Austin isn’t at all unique in having a chapter like this in its history–in fact, nearly every US city has some dark race-related policy in its archives somewhere. But I’m bringing this up because those neighborhoods that were forcibly made into all-white, all-wealthy parts of town still very much are. It seems as though this fact is so deep in the background of our city’s understanding of itself that we pretty much take it for granted. In all the raging against the way the East Side has been changing, there’s been little to no mention of the neighborhoods that East Side residents were intentionally excluded from in the first place.

Meanwhile, residents of those wealthy neighborhoods continue to organize and agitate for the right to make their neighborhoods more exclusive. They’ve pretty successfully stymied development, fought affordable housing in their areas, and put gates on public streets. Each of these efforts is made for some sort of theoretically valid reason (cut-through traffic, losing neighborhood “character”), and is frequently cloaked in social-justice like language, but the end result is to make the wealthier parts of town more off-limits to everyone else.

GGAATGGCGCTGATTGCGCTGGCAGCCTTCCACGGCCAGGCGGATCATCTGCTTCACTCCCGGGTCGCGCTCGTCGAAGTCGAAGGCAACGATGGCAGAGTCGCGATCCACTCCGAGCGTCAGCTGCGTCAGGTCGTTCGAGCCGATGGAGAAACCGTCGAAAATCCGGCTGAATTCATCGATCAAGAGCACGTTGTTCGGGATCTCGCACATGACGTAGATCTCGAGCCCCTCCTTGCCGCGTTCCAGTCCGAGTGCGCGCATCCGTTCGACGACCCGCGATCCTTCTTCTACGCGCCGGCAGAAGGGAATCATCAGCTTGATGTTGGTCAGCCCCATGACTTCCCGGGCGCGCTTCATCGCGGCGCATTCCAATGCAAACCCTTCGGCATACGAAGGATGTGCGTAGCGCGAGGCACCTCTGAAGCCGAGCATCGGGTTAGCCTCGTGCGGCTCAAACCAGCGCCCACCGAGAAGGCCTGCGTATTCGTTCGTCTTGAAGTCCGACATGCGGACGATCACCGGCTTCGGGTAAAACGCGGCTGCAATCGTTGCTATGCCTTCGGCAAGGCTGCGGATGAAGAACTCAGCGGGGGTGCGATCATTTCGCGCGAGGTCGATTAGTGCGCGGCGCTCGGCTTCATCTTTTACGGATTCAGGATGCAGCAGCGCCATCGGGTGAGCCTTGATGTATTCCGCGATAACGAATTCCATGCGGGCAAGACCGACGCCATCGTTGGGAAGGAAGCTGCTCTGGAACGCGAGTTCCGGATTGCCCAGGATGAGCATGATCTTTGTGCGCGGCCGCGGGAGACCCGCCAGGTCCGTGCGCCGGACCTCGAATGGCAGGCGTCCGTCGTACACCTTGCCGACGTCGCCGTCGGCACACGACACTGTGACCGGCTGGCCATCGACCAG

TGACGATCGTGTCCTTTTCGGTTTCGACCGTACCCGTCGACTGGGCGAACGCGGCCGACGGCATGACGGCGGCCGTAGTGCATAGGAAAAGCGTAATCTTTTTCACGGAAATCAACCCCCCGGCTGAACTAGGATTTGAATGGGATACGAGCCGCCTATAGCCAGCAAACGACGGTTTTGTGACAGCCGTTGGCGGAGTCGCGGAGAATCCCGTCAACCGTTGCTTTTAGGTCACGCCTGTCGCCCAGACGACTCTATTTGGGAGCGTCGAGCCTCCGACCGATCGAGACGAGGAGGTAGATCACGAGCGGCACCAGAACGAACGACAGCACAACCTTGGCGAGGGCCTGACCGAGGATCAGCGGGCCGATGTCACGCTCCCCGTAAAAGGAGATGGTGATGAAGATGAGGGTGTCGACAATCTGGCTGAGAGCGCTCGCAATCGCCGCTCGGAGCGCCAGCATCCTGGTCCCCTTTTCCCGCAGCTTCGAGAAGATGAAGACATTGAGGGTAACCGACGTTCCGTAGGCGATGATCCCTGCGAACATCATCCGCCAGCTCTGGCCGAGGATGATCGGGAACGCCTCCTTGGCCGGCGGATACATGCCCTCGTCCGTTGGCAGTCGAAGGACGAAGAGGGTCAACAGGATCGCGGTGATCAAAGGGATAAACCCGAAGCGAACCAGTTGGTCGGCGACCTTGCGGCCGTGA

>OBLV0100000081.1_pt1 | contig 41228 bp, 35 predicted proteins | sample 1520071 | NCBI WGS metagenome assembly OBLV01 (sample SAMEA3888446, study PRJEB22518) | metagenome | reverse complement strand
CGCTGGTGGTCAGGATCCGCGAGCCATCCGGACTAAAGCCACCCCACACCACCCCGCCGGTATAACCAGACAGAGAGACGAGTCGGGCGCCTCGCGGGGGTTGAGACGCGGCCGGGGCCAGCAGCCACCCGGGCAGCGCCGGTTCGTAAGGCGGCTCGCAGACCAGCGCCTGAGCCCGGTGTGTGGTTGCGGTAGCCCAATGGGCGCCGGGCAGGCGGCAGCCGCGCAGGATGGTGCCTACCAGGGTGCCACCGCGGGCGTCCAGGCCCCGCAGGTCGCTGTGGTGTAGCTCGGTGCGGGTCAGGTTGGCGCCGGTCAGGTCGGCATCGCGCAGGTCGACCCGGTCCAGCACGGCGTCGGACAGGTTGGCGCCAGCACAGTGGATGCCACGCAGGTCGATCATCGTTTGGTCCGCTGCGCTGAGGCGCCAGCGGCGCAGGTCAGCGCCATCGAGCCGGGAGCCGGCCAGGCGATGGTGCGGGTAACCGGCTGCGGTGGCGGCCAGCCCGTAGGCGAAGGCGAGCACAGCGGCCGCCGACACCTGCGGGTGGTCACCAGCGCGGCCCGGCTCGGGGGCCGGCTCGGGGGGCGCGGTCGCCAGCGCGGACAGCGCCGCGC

So when people like PODER protest the gentrification of East Austin, I certainly get it. In the rising real estate values of their neighborhoods they see another Clarksville brewing. Not to mention the fact that their neighborhoods are filling up with hipsters, and that’s got to be annoying. But to focus exclusively on the East Side is to miss at least half the picture.

Why I’m Not Going to Teach My Son 10 Things

Over the past few months, there’s been a bit of a trend in my Facebook feed of people sharing articles with titles like “10 Things I Will Teach My Son.” Usually, they’re talking about some set of important values often involving gender or bullying or something like that. Oftentimes, they’re kind of vaguely feminist–talking about how we should teach our daughters to be strong and independent and our sons not to ogle.